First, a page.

For those of you who do not know what i’m talking about (and I confess I didn’t either until last night), collaborative consumption is all about how we can consume services rather than consuming ‘stuff’.  Some well known examples of this include ideas such as car clubs, where you buy access to a service, i.e. mobility when you need it, rather than buying a car (which apparently, on average sits idly outside your home for 23 hours a day); or the land-share scheme, where people with spare land who are not using it (unused gardens for e.g.) are partnering up with people who have a desire to ‘grow-their-own’ but have no access to land (some waiting lists for allotments can span 40 years!!).  Or even the more recent ‘Boris Bike’ scheme in london where people with a need to get from A to B quickly play for the temporary loan of a bike to get them there.

Another fascinating fact from Rachel is that 90% of the ‘stuff’ we own are used for just 1 day a month,  and a DIY tool such as a power drill is used for an average of 12 to 13 minutes in its entire lifetime!  How much better to have somewhere local where you could simply borrow, or rent, a power drill for those 13 minutes, instead of having one cluttering up your understairs cupboard.

Of course, eBay is one of the pioneers of a peer-to-peer redistribution scheme, although some think that eBay has now lost a lot of what made it such a revolutionary new approach to small scale trading in its early days.  But now, there are micro, and not so micro, websites dabbling in all sorts of peer-to-peer trading over the world .  The one that impressed me most is called AirBnB, a website where you can offer up a room in your house to paying guests.  There are rooms available all over the world, from castles in Scotland to whole islands in Fiji – all at a relatively low cost.  800,000 reservations have been made through AirBnb since it set up about 2 years ago.  Thats pretty amazing given it involves welcoming strangers into your home!

Of course, all of these new ways of doing business require a huge dollop of trust.  Trust in strangers at that.  But Rachel argues that this is what the Net is fostering through these sites, and that the 21st Century will be defined as the century of ‘collaborative consumption’ in the same way as the later half of the 20th has been defined in terms of ‘conspicuious consumption’.  We, as citizens will become defined by not what we consume, but what we contribute.

Its a lovely thought, and I for one hope that time will prove her right.  In the meantime, I will read her book, consume it, but then pass it on to others to do the same

Here is a TED video of Rachel doing her thing: http://www.ted.com/talks/lang/eng/rachel_botsman_the_case_for_collaborative_consumption.html 


Since the start of this really cold winter, and because I’m working from home quite a bit at the moment, my attention has turned to the most efficient and lowest carbon solutions to heating my (rather small) home-office environment.  This has been especially the case as, up until now, I have used my central heating system to keep warm, which seems a little crazy given I spend 90% of the time in one small portion of the house, but am heating the whole thing.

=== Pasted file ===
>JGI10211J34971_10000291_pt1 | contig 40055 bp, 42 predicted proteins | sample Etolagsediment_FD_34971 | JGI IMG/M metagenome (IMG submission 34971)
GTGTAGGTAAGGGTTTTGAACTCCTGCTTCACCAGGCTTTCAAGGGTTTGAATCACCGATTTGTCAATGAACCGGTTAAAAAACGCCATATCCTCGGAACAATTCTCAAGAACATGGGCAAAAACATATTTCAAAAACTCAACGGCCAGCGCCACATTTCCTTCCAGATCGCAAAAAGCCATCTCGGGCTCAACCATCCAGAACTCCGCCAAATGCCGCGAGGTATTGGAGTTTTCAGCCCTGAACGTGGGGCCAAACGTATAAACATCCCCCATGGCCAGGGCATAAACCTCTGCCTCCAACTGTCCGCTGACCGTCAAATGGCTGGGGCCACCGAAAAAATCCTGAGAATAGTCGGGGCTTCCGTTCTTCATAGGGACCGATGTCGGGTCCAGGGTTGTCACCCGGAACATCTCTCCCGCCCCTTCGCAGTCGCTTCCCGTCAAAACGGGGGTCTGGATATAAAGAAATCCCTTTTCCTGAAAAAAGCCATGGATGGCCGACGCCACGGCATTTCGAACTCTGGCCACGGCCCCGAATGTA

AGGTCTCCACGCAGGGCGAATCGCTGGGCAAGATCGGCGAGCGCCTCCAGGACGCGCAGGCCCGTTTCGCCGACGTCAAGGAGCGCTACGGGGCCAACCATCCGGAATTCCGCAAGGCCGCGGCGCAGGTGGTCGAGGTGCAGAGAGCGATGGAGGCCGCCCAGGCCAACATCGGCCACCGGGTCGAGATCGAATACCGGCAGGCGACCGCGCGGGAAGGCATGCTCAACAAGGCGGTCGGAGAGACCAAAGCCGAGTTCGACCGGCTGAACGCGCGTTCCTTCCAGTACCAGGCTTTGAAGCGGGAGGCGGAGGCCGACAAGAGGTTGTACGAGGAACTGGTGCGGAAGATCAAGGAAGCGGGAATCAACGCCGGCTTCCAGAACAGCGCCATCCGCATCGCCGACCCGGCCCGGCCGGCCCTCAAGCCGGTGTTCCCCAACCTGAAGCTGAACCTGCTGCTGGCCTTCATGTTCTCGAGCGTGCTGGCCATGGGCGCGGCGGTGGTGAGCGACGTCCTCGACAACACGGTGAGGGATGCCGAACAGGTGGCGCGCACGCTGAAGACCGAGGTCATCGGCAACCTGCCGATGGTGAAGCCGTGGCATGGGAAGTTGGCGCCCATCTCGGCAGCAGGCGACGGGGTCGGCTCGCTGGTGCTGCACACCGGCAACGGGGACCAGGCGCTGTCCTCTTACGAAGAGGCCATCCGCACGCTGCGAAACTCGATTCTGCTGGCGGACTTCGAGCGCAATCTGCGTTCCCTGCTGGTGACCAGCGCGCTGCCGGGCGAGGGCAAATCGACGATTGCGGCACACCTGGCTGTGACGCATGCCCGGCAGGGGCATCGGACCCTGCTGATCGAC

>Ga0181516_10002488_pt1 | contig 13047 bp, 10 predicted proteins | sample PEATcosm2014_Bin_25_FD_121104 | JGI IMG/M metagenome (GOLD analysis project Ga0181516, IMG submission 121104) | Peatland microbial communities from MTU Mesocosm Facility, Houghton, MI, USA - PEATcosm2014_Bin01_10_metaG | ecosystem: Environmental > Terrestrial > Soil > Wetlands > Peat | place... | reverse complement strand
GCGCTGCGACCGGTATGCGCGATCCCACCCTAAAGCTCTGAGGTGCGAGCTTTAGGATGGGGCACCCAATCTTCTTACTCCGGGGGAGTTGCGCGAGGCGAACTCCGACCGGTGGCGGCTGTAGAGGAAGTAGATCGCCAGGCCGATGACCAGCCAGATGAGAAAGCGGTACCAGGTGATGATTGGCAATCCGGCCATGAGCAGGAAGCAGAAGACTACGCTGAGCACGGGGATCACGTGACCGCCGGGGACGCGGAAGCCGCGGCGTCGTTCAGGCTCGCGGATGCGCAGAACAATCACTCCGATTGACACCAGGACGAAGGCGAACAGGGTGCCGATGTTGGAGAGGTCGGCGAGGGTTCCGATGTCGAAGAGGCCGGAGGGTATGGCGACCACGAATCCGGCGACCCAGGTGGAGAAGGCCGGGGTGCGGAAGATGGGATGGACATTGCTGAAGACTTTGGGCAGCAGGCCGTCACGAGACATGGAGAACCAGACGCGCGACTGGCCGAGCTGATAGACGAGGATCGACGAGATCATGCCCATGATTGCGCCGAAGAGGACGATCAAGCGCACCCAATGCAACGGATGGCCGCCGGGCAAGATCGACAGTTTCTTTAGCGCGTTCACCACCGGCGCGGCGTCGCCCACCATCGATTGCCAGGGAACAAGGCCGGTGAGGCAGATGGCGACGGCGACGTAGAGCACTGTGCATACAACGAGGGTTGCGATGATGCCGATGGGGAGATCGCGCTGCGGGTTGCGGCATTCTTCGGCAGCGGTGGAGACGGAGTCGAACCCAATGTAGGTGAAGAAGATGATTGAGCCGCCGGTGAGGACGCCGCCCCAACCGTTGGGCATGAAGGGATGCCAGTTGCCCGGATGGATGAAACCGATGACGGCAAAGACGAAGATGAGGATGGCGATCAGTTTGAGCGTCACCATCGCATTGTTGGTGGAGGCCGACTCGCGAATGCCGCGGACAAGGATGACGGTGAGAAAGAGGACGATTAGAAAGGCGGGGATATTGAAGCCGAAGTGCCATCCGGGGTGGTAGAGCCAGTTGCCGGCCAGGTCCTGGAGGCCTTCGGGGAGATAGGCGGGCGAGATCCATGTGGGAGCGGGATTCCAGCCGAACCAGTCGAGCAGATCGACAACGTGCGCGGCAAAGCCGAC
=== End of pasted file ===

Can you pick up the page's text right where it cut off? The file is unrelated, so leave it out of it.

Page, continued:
I monitor my energy use on a monthly basis (being a bit of a data geek at heart), so was a little taken aback when I saw how much my gas usage and bill was for December.  Compared to the December before (2009), I had used almost a 1/3rd more gas (see graph below)!  Albeit the weather was colder in December 2010 compared to the year before, but still, the increase seemed unacceptably high.  Interestingly though, my electricity usage had not changed a jot.

I had been considering buying a small electric heater, or a halogen model, but the cost of going down that route would potentially be comparable to my (efficient A+ condensing) gas boiler system, and the carbon emissions would be much higher, so that wasn’t really my ideal solution. 

Rugging up is an option that I had already employed, but its amazing how cold you get sitting still for a extended period.  I was ending up typing with my gloves on during the chilliest days, and that was with the heating on!

But recently I came across what seems like a perfect, if not exactly cheap, solution!  A portable bio-ethanol fuelled heater.  The company claim that the bio-ethanol comes totally from a by-product of organic waste.  The fuel apparently also does not smell or release any smoke.

I say ‘apparently’ as I am currently awaiting delivery so cannot report on its efficacy or ponginess-rating yet.  But I’m very much looking forward to receiving it and testing out its claims.

Its not a cheap option though!  The bottles, 1 litre size, are about a fiver a throw, and I litre will last around 4 hours apparently.  So I’m hoping I will be able to use it briefly and intermittently throughout the day to warm the room up, and hopefully the bottle will last me a few days at least.  I’ll report back on the typical cost to run it in due course.

The other plus is that it is quite a stylish looking object, and gives off a living flame that does much psychologically to keep you warm!

I will not post a link to the product yet, just in case it turns out to be a bit of a (expensive) dud, but watch this space for updates in my quest for cosy, carbon neutral heating.